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The Gardeners of Kabul

Meeting the people with a passion for flowers in a city of conflict.

Afghans have long had a deep love for trees, plants and flowers and they express this every summer through the work they do in their gardens. We are all familiar with the picture of the Afghan man with his large beard and Kalashnikov rifle - now meet the men with secateurs and watering cans.

Gardening is in their blood and it has been forever. You can see this in Babur’s Garden, which was laid out in the early 16th Century by the man who established the Mughal dynasty in India. Largely destroyed during the civil war of the 1990s, the garden is once more a notable feature of the city, its largest public space.

Other gardens are less ambitious but no less beautiful. There is a world of colour and fragrance behind the concrete blast walls. Nurturing the roses, the geraniums and the grape vines have helped people survive in a city where violence and terror have been features for 25 years. Such people are the Omaris, retired professionals. Today they are more concerned with the lack of planning regulations, which allows their neighbours to build ever higher and block the light to their garden.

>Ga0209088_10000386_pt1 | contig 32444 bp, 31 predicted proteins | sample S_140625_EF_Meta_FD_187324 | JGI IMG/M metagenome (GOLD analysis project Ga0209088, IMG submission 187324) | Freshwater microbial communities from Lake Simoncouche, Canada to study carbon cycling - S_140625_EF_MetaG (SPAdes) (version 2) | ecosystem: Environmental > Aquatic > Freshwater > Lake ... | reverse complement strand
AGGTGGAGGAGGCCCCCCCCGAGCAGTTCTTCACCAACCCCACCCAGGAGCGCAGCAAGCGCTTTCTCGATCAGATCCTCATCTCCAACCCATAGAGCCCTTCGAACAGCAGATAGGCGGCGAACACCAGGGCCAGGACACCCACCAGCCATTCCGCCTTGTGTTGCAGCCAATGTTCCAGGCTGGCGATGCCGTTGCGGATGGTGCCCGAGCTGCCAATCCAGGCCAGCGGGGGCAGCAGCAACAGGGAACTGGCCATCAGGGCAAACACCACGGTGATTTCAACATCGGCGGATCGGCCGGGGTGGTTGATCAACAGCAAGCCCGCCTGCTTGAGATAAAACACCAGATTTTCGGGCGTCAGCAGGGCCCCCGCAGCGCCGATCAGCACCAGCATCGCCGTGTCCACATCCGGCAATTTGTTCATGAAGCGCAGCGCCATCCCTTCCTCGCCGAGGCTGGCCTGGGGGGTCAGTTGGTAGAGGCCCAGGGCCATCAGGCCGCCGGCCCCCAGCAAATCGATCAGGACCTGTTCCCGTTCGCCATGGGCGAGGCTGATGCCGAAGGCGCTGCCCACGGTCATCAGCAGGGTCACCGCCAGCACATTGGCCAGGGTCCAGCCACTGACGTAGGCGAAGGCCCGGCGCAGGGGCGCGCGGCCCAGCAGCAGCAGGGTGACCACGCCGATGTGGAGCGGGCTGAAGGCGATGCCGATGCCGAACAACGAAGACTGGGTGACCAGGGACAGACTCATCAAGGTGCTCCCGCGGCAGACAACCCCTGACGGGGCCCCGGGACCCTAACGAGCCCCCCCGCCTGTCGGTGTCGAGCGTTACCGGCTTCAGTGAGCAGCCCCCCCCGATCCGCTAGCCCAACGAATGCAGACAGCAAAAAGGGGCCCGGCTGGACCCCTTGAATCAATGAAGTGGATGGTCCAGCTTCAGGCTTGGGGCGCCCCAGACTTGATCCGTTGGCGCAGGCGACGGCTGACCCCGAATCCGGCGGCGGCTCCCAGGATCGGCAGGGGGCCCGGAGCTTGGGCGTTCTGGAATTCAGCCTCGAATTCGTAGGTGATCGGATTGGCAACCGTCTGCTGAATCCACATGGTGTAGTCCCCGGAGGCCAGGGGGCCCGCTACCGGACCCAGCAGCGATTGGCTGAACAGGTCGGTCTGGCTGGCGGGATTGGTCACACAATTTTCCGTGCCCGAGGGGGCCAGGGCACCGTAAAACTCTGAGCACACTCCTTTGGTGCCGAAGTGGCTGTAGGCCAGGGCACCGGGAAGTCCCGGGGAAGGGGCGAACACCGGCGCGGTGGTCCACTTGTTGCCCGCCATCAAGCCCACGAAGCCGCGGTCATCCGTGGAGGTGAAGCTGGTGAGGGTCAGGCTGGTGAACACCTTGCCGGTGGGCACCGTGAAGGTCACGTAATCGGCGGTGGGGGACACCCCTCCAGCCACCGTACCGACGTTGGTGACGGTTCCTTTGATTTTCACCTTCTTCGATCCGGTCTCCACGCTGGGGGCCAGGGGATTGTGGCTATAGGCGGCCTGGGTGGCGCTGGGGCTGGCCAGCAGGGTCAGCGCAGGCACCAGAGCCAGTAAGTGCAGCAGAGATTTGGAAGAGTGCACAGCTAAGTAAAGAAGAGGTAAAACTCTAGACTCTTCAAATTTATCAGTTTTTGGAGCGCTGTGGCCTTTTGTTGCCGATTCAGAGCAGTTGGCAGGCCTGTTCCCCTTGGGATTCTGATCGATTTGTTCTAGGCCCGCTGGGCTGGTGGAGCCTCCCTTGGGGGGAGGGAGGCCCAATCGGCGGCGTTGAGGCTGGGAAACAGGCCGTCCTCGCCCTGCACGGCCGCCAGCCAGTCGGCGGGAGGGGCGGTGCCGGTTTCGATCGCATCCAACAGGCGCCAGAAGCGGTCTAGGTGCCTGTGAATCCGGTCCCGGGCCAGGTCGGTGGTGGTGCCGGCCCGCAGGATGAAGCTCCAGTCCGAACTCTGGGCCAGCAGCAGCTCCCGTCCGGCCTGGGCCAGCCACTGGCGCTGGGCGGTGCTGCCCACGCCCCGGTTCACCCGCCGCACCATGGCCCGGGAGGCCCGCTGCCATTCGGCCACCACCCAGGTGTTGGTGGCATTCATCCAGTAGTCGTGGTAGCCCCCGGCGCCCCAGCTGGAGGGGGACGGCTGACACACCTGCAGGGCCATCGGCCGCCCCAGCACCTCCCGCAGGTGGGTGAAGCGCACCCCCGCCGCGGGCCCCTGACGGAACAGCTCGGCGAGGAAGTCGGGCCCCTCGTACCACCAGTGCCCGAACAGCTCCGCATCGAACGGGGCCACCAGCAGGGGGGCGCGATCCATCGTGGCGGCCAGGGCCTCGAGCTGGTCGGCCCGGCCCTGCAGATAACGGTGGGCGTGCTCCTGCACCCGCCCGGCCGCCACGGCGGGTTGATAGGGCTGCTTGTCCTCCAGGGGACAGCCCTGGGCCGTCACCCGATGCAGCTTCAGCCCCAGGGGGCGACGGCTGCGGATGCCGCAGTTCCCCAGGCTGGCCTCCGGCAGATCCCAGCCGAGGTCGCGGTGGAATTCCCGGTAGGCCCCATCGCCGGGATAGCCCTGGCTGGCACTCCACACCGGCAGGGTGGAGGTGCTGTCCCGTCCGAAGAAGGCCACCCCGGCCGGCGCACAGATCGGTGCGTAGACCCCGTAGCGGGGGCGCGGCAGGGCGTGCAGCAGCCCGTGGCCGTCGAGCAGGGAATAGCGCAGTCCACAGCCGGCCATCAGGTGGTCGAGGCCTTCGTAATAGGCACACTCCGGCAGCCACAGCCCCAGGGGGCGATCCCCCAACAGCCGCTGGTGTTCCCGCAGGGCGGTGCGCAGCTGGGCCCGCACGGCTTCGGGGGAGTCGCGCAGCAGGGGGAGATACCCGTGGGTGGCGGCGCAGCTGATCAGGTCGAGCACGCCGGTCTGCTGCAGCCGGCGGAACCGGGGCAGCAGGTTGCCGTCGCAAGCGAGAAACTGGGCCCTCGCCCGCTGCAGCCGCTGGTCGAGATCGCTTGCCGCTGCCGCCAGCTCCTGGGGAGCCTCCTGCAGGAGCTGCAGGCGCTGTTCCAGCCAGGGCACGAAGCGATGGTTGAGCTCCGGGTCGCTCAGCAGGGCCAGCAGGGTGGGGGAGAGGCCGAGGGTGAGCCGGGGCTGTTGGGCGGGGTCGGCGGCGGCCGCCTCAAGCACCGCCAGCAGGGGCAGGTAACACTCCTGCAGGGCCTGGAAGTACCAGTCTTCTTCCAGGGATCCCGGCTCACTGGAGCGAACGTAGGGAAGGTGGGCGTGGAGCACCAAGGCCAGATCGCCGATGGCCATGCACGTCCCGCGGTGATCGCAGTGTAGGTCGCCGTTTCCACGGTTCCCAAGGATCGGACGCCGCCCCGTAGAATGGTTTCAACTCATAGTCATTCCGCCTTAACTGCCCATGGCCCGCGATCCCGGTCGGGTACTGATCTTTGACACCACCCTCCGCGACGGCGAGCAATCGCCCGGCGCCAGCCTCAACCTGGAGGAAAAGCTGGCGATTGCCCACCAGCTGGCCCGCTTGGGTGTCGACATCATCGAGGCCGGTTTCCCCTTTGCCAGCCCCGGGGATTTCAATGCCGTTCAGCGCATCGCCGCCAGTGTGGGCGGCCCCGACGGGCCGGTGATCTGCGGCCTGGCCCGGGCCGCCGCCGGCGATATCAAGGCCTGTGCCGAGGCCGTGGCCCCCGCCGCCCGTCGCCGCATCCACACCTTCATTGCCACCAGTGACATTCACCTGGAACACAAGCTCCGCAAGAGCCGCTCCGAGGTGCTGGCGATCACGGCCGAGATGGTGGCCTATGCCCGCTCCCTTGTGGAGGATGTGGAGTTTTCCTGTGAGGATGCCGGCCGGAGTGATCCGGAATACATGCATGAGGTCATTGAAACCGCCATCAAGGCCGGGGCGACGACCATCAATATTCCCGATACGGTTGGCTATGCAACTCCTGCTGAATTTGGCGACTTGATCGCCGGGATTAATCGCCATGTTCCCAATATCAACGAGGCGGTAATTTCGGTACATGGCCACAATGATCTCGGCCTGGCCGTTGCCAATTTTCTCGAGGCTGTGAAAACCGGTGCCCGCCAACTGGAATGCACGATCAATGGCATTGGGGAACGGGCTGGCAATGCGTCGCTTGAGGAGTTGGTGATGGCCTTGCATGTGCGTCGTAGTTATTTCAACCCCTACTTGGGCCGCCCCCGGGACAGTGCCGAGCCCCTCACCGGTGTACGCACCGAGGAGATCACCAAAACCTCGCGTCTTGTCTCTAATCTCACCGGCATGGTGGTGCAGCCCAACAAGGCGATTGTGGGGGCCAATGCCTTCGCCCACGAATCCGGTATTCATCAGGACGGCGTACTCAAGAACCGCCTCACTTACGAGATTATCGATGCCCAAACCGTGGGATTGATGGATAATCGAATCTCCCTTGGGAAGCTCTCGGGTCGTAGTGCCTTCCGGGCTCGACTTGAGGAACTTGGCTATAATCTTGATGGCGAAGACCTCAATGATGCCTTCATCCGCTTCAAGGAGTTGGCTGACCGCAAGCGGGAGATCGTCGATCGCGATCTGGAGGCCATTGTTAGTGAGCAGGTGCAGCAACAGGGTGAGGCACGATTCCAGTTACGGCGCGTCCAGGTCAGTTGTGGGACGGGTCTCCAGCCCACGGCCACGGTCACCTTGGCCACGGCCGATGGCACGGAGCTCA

In the poorer parts of the city we meet Kaka Khalil and his neighbour Ramesh. Kaka Khalil has lived through the very worst of times, the early 1990s when different mujahideen groups were destroying the city, and later, when the Taliban moved in and the “houses were full of garbage, and nobody wanted to clean them.” His garden is small but carefully nurtured, and he’s teaching his children to take an interest.

Ramesh used to garden for a living. Today he grows his roses in a tiny plot outside his house, a plot reclaimed from the street. It’s so small that presenter Ali Hamedani can almost touch each side if he stretches his arms out.

A little way out of the city, as the road winds upwards, is Paghman. This is where Hamidullah lives, a young man of 18, who studies at the university in Kabul. He discovered the thrill of growing things at the age of ten. Many Afghans of his age have been migrating to Europe in recent years in the hope of a more stable existence. Whether Hamidullah chooses to join them is an open question.

(Photo: An Afghan visitor walks in the gardens of Bagh-e Babur, Kabul, 2012. Credit: Alexander Klein/AFP)

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27 minutes

Last on

Mon 18 Sep 2017 06:06GMT


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